How to create React components with TypeScript

Using TypeScript together with React has proven to be a powerful combination.

Some people are afraid to move to TypeScript because they think it forces you to write a lot of boilerplate code. In my experience, once these people give TypeScript a try, they won't go back to writing Vanilla JavaScript again.

I want to take this fear from you by showing how you can easily define your React components with TypeScript in this article.

Functional components with TypeScript

You can create functional components in TypeScript just like you would in JavaScript.

The main difference is the FC interface, which stands for Function Component. We use this to tell TypeScript that this is a React function component and not just a regular function.

Optionally, we can add types for the props by defining an interface and passing it to the generic FC.

A functional component then typically looks like this:

import React, { FC } from 'react';

interface TitleProps {
  title: string;
}

const Title: FC<TitleProps> = ({ title, subtitle }) => {
  return (
    <>
      <h1>{title}</h1>
      <h2>{subtitle}</h2>
    </>
  );
};

export default Title;

If we now use this component somewhere in our application, we get to reap the benefits of this:

We get autocompletion and compilation errors in our editor that warn us when we forgot a property or use the wrong types.

Compilation error example

Generic types in TypeScript are like functions that accept parameters. Instead of parentheses, generic types use angle brackets (<>).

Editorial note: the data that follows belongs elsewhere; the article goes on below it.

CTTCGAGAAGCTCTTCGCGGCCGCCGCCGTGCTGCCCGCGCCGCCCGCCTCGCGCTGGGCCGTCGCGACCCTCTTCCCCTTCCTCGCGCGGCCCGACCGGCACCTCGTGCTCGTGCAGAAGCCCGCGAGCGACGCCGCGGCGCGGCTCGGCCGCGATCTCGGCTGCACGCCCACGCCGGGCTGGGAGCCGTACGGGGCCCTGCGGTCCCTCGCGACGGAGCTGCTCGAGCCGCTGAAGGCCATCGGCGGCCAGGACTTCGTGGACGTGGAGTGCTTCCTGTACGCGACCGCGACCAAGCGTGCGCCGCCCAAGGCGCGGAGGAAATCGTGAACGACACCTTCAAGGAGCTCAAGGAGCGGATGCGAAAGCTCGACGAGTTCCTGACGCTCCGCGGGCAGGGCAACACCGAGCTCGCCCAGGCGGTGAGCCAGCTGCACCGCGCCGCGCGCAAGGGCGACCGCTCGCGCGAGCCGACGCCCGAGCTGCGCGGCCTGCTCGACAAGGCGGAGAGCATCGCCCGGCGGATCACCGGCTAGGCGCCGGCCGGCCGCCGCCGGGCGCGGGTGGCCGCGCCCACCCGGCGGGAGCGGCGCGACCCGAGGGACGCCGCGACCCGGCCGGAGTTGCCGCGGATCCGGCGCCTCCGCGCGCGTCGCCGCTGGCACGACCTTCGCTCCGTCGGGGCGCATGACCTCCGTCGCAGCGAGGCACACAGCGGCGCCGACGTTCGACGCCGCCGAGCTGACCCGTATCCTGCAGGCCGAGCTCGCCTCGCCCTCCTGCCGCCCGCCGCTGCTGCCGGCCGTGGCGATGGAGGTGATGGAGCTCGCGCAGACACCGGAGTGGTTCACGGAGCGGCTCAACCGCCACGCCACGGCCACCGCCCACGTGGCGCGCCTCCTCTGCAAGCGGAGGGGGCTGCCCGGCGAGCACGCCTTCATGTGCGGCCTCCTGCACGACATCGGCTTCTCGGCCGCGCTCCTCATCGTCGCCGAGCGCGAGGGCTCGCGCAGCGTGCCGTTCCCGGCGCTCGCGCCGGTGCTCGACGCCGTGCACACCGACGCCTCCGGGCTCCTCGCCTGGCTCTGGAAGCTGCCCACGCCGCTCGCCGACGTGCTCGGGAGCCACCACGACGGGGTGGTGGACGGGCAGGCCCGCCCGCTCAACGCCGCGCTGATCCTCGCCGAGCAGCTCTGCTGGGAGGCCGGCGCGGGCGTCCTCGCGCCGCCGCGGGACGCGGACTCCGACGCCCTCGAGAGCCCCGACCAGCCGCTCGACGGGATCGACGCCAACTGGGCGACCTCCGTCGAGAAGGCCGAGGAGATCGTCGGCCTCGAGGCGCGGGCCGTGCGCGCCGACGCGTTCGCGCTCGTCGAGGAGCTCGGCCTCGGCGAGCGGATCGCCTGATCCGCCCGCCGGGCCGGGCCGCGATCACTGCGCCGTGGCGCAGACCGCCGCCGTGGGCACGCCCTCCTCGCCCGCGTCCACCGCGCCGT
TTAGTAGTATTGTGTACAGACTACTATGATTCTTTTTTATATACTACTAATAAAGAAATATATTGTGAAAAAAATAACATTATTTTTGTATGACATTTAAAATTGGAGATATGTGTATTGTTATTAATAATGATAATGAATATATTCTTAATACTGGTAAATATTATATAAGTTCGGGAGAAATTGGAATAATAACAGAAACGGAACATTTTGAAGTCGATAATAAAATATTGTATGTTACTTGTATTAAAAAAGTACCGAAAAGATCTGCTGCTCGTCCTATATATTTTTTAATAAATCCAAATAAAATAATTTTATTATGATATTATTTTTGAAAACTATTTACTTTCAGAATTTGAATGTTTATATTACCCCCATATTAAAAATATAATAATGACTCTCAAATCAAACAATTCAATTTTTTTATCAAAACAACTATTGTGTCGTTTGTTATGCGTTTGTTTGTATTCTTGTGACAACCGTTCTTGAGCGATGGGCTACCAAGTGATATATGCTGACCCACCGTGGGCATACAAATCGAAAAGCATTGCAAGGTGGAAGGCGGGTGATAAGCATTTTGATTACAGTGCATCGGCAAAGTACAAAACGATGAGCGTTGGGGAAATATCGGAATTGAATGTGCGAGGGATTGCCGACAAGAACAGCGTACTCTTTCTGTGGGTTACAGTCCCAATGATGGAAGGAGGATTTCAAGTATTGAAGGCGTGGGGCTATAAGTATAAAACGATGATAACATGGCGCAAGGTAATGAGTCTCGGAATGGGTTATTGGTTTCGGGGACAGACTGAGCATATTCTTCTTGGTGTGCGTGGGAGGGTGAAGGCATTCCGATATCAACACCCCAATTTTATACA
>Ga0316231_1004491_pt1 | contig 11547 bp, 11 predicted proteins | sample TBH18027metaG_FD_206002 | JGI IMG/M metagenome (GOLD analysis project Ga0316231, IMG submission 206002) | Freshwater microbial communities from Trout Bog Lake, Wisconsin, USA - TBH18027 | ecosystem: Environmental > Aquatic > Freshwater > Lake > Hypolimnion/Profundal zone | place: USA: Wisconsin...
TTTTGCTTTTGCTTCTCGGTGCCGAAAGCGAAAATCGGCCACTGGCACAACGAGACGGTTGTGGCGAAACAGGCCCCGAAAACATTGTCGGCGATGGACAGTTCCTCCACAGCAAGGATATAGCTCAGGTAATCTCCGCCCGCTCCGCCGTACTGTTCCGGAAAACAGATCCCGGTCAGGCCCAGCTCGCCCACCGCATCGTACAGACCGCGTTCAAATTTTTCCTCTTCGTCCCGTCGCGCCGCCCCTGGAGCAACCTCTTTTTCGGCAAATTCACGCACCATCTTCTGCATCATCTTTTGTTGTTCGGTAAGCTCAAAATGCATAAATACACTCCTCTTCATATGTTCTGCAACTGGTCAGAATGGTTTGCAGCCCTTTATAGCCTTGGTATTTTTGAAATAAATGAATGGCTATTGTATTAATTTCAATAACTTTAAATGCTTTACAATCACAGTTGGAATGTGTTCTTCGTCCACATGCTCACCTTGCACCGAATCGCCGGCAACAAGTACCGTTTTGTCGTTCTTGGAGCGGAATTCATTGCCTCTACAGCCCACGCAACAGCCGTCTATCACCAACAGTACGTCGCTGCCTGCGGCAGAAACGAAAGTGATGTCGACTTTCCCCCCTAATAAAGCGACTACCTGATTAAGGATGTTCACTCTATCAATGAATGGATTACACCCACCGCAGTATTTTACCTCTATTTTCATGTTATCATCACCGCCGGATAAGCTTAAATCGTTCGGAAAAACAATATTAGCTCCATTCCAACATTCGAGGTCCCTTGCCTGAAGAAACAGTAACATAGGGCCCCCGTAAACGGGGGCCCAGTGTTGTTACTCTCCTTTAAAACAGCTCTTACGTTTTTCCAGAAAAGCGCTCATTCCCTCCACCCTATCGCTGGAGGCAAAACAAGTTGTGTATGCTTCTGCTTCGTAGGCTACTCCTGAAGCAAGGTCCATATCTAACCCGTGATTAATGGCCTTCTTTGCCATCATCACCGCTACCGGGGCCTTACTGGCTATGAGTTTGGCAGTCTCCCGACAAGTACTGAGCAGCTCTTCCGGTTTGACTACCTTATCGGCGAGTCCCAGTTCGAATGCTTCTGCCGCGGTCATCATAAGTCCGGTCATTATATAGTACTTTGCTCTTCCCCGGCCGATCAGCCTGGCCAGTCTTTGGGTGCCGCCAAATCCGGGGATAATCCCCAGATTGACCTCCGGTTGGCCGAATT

For the FC interface, you don't need to pass any parameters, so you could use it without a generic type by omitting the angle brackets altogether when your component doesn't accept any props:

const Title: FC = () => {
  // ...
}

Optional props

Not all of your props need to be required. We can make a prop optional by adding a question mark to the interface:

interface TitleProps {
  title: string; // required
  subtitle?: string; // optional
}

This will allow you to omit the prop when you don't need it.

Alternatives to the FC interface

If you already know TypeScript, you might have wondered why I'm not applying the prop interface to the function parameters itself.

const Title = ({ title, subtitle }: TitleProps) => {
  // ...
}

The syntax above works fine as well. In fact, many people write function components like this in TypeScript.

However, the reason why you might want to use a generic type like FC is that this comes with all the typings that you could possibly need for a function component.

This includes, for example, the implicit children property. Being a default prop of any React component, we don't need to add it to our interface.

import React, { FC } from 'react';

interface TitleProps {
  title: string;
  subtitle?: string;
}

const Title: FC<TitleProps> = ({ title, subtitle, children }) => {  return (
    <>
      <h1>{title}</h1>
      <h2>{subtitle}</h2>
      <div>{children}</div>
    </>
  );
};

export default Title;

This can be seen as a disadvantage though. Imagine you don't want your component to accept children. The FC interface always adds the children prop, regardless of whether you use it or not.

It would be better to define the props without React's generic interface and use FC in the case you want to access the children property.

FC vs FunctionComponent

I've come across the FC and the FunctionComponent interfaces and wondered what advantages one had over the other.

A quick look at React's type definitions revealed that FC is just the shorthand for FunctionComponent. Both refer to the same interface.

type FC<P = {}> = FunctionComponent<P>;